• To explore and report on understandings and experiences of sectarianism in under-researched locations, in particular those where distinct Catholic and Protestant communities live, either separately or side-by-side, and where there is a history of sectarianism that appears to have persisted in some form until today
  • Similarly, to explore and report on understandings and experiences of sectarianism in areas where it is considered to be less of a problem
  • To compare the perceptions and experiences of Catholics and Protestants in west-central Scotland with those in other areas of Scotland to see what, if any, important differences exist
  • To compare perceptions and experiences of sectarianism among different ethnic Christian groups (including recent migrants)
  • To explore and report on how sectarianism is manifested in different social settings and the varying ways in which it is expressed and understood
  • To include the experiences of as broad a range of the Scottish population as possible, taking into account the key equality characteristics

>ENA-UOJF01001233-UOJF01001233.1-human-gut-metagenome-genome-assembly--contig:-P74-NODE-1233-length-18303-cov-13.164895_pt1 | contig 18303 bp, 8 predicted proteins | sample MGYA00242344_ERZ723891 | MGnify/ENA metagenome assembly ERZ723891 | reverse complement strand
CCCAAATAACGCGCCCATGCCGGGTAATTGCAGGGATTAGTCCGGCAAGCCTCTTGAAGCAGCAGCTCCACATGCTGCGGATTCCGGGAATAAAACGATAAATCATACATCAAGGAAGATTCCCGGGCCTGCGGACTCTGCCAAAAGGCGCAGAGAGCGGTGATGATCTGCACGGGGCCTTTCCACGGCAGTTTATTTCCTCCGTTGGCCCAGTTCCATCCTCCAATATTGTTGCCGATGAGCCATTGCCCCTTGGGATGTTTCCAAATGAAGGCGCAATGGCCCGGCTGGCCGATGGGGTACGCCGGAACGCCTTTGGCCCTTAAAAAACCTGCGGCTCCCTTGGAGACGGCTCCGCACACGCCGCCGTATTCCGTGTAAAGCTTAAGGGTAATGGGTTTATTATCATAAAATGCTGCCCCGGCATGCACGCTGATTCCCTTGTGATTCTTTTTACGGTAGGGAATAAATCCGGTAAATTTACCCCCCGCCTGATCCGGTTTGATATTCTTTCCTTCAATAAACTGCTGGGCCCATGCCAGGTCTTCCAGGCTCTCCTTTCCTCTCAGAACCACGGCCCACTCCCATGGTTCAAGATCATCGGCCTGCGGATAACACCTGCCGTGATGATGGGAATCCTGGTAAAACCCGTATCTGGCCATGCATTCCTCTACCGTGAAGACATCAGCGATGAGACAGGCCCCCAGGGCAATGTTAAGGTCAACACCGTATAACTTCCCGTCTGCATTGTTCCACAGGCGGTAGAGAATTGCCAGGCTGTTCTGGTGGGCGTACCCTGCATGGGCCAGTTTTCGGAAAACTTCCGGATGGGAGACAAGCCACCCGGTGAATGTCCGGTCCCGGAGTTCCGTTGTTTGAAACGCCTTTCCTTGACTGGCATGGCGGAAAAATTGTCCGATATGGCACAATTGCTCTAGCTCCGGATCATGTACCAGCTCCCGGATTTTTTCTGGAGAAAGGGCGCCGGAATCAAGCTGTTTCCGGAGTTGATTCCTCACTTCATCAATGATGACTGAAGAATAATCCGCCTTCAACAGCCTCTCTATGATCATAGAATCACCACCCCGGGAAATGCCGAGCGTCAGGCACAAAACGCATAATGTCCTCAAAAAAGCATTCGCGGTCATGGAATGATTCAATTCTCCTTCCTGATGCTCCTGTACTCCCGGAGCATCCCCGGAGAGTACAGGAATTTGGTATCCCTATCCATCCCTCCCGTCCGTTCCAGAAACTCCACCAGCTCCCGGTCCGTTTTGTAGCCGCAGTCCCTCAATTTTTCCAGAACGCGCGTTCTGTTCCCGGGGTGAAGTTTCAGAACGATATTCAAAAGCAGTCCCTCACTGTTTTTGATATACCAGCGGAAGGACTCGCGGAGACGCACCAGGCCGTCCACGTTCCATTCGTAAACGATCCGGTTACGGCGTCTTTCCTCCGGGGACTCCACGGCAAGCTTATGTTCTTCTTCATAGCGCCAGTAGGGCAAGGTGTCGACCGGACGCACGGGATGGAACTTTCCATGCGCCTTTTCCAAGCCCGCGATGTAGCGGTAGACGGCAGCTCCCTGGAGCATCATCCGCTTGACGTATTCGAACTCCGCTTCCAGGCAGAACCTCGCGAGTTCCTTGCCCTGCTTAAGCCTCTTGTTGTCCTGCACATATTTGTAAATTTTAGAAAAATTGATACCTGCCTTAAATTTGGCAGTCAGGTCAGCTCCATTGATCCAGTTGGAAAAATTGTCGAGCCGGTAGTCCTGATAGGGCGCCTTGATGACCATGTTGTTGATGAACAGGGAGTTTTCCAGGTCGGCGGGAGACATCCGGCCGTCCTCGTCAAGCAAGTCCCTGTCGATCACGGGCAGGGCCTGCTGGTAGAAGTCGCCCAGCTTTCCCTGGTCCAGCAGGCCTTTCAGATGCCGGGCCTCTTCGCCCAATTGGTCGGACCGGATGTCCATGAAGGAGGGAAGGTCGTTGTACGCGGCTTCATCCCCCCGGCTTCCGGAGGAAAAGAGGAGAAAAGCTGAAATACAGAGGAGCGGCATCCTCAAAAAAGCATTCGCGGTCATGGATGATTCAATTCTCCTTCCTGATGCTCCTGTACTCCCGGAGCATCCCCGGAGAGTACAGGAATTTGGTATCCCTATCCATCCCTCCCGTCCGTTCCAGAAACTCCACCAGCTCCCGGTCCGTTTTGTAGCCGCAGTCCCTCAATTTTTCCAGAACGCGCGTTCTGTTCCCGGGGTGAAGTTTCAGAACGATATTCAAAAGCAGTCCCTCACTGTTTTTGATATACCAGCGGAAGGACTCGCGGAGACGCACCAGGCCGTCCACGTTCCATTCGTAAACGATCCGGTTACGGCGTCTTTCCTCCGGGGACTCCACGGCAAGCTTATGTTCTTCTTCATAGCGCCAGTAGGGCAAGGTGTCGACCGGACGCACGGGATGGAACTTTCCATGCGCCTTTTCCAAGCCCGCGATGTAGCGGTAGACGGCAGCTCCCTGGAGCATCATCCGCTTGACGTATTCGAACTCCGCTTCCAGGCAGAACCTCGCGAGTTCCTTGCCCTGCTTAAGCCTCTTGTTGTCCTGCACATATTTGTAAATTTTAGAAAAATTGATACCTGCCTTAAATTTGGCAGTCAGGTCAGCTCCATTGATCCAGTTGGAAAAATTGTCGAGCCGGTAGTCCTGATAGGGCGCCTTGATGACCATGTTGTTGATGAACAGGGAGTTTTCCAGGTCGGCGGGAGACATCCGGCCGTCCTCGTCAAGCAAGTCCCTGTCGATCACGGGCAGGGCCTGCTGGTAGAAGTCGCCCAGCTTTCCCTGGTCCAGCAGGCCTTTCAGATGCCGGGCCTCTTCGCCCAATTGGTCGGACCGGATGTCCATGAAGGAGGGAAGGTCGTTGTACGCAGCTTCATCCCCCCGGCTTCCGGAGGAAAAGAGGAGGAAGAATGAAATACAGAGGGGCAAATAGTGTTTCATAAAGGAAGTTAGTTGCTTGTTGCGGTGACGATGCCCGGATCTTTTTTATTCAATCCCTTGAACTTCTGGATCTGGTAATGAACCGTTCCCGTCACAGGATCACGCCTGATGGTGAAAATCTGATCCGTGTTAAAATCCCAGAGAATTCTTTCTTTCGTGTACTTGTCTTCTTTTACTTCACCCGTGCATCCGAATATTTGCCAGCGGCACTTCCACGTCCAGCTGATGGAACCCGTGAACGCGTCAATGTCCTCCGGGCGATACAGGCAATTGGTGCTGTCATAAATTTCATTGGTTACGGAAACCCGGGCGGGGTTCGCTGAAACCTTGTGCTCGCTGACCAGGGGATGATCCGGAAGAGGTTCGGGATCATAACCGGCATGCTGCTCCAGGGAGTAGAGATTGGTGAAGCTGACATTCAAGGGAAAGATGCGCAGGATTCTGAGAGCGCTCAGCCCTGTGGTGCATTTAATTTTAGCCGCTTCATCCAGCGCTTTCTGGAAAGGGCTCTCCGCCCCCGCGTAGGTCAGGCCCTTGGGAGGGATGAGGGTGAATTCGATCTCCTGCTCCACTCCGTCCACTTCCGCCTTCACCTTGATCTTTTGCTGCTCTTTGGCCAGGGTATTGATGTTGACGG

• To identify the impact and consequences of these experiences for these communities, and provide insights into how these communities believe they can be strengthened to tackle Scottish sectarianism in its various manifestations
  • To draw the findings into a narrative grounded in robust data that can enhance the value of and provide a context for findings from other research, in particular large quantitative studies

1.11 The scope of the project was not such that it can provide large-scale quantitative data. Rather, its role was to provide a sturdy foundation of in-depth community-based personal accounts that will complement and enhance other studies. The methods were not designed to capture a representative sample: rather they were designed to gather a well-targeted group of the diverse Scottish population, in particular Catholics and Protestants of various ancestries.


Email: Linzie Liddell